Just research all the ones that made it into books or movies. Like The Amityville Horror which was an intentional hoax. Or the Exorcist and good luck finding out what that was actually based on because I've heard three separate explanations with the most likely being a second hand tall tale some Georgetown Jesuit told Blatty when they would get together for drinks. Without a lot of information, he made most of it up, but it's still a great movie. It just never happened. That doesn't make the story worse, but when a movie like THE CONJURING claims to be true and the actual people are still alive AND it implies that the people hanged for witchcraft in Salem really were witches, that's a bit of a problem.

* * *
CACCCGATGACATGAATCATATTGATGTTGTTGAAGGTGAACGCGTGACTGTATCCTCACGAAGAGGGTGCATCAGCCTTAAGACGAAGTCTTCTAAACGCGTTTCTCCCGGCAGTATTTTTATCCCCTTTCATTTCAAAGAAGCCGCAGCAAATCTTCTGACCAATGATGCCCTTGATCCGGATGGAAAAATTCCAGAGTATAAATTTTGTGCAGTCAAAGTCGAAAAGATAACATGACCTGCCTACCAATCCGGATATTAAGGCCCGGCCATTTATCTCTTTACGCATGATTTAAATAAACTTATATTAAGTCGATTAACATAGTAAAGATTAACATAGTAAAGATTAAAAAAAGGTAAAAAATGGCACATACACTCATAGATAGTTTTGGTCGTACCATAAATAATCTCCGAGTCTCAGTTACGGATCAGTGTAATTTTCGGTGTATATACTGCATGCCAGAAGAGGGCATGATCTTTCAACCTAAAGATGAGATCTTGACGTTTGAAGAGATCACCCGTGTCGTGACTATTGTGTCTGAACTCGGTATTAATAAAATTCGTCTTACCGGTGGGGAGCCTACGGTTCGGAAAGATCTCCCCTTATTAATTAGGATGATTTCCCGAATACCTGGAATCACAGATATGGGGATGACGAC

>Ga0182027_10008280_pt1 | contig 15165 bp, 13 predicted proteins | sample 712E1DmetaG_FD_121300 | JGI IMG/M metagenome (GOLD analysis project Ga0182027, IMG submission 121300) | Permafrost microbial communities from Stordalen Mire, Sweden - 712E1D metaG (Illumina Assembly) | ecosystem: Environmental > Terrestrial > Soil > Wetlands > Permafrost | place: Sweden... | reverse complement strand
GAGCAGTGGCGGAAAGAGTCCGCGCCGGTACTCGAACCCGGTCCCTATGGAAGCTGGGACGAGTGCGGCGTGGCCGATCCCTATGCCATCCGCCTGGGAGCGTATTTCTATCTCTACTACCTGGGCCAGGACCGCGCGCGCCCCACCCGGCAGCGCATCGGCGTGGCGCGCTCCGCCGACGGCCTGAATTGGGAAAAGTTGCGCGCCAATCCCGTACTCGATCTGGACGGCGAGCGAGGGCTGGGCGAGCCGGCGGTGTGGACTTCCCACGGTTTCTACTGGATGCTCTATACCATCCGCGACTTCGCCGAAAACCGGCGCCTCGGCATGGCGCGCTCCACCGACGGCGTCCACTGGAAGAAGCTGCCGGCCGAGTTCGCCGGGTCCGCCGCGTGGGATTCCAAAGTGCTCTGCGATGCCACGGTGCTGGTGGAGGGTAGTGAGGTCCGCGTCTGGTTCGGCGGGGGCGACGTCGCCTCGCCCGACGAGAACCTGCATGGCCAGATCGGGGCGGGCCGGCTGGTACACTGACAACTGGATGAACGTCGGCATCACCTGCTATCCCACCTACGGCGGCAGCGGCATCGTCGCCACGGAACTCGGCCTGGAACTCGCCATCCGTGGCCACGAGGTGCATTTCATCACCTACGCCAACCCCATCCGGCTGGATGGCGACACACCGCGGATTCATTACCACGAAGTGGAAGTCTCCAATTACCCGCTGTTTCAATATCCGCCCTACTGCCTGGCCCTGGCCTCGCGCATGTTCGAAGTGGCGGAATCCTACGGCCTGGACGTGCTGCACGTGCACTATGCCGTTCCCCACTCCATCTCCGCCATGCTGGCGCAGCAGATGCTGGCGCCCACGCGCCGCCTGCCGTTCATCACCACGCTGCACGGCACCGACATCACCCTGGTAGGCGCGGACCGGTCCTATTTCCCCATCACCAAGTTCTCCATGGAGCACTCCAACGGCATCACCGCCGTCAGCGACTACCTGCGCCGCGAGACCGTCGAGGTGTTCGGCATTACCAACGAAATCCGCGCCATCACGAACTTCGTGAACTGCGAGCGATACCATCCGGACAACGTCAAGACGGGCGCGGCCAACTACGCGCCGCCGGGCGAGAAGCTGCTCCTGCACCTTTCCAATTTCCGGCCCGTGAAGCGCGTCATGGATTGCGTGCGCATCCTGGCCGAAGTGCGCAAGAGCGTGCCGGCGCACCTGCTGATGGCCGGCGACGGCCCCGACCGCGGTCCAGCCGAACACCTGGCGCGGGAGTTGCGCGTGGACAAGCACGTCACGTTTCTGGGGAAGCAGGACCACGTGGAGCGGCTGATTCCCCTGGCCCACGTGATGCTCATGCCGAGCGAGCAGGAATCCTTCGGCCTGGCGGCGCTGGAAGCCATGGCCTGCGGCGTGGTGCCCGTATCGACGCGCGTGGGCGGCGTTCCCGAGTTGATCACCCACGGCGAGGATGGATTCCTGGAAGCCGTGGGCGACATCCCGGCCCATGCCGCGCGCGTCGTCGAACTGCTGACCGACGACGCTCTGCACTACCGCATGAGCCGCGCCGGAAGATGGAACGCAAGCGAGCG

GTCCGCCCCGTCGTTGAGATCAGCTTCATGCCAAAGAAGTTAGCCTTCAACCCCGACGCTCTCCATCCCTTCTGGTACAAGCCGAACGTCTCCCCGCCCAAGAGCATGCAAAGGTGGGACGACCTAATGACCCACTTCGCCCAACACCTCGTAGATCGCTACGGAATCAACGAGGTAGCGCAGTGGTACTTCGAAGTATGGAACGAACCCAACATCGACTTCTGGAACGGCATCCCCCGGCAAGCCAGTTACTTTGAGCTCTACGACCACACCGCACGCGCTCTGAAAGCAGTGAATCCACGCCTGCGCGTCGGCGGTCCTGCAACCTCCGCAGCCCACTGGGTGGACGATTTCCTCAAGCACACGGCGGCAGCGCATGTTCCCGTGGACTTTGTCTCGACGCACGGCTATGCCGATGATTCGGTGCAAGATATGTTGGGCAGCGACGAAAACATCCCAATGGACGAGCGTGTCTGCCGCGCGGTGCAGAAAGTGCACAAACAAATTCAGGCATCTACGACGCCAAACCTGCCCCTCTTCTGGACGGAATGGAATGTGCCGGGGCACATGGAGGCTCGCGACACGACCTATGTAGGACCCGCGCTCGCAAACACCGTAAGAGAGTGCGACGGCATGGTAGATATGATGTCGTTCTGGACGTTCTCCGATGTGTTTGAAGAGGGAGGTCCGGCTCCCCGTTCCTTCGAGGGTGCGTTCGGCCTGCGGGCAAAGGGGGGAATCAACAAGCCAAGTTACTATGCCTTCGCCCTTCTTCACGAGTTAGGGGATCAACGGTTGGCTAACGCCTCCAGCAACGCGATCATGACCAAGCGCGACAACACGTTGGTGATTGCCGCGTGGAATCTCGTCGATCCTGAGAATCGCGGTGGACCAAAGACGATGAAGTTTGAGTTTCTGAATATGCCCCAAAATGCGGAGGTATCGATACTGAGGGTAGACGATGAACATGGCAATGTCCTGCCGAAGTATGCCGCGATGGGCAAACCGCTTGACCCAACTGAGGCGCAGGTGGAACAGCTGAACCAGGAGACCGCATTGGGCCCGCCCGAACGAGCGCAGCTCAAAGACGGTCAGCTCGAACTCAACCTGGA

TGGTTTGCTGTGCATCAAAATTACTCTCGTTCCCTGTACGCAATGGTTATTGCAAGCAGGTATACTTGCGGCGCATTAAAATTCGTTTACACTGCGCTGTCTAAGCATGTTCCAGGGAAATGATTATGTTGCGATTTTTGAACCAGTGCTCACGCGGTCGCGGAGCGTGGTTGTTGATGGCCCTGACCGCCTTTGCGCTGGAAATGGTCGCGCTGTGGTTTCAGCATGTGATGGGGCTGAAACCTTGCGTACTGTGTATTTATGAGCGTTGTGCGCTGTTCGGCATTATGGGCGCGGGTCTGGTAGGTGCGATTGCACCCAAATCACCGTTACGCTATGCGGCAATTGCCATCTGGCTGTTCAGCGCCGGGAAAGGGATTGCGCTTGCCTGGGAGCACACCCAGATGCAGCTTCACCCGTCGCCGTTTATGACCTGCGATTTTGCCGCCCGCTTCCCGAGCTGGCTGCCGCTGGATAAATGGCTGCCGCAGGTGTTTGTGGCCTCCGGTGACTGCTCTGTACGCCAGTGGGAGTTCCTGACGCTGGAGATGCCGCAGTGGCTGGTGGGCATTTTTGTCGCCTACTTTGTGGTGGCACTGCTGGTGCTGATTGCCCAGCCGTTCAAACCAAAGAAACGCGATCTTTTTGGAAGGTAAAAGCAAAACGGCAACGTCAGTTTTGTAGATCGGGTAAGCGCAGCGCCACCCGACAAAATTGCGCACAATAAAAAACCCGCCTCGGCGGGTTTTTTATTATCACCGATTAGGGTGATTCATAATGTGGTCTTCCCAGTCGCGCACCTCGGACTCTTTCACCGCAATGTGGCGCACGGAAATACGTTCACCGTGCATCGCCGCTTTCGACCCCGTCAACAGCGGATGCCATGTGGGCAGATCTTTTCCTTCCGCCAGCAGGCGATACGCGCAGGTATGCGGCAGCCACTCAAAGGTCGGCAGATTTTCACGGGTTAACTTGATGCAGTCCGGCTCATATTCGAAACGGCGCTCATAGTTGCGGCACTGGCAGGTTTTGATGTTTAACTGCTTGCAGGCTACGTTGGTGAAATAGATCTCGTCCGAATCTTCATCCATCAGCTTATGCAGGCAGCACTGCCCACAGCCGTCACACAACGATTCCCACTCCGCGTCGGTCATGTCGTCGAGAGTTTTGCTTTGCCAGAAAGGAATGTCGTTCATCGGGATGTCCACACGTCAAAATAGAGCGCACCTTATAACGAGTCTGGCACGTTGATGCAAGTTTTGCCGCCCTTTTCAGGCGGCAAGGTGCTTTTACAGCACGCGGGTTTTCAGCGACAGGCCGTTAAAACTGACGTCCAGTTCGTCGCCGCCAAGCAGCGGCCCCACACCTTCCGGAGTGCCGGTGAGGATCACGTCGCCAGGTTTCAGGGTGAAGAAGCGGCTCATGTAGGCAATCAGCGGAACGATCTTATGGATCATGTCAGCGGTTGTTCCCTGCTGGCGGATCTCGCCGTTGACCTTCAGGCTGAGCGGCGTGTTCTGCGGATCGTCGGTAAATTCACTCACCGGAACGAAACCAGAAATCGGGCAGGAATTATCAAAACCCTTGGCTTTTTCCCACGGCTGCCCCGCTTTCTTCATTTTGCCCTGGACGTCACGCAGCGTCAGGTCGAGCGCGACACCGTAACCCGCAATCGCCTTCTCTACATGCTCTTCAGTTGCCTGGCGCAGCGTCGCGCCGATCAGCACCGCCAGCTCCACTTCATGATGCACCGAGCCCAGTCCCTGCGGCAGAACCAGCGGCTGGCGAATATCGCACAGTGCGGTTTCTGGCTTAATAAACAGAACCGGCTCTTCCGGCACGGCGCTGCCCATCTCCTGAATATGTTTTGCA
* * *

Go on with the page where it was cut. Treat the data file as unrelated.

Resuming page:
The movies themselves are obviously completely fictional - like any movie based on a true story - but even the stories they are based on end up full of holes with many of the "witnesses" actually dismissing or explaining the ghosts and demons with natural causes or proving that the whole thing was either a hoax or mundane events were mythologized long after the fact.
Hardly anyone would really trust one of the many psychics who set up shop along the street or (illegally) in residential houses and most only go to them as a lark - like going to a haunted house on halloween. However, In many of these "true" stories, those same people are considered expert witnesses. We've all seen that same scene in every haunted house movie where they walk in the front door and then look like they had cold water thrown in their faces, but that's just the movies. In real life, it's a scam.
The paranormal is a business - specifically, it's show business, for the most part, and a lot of what passes as paranormal science today was debunked when it was called spiritualism in the 19th and early 20th centuries.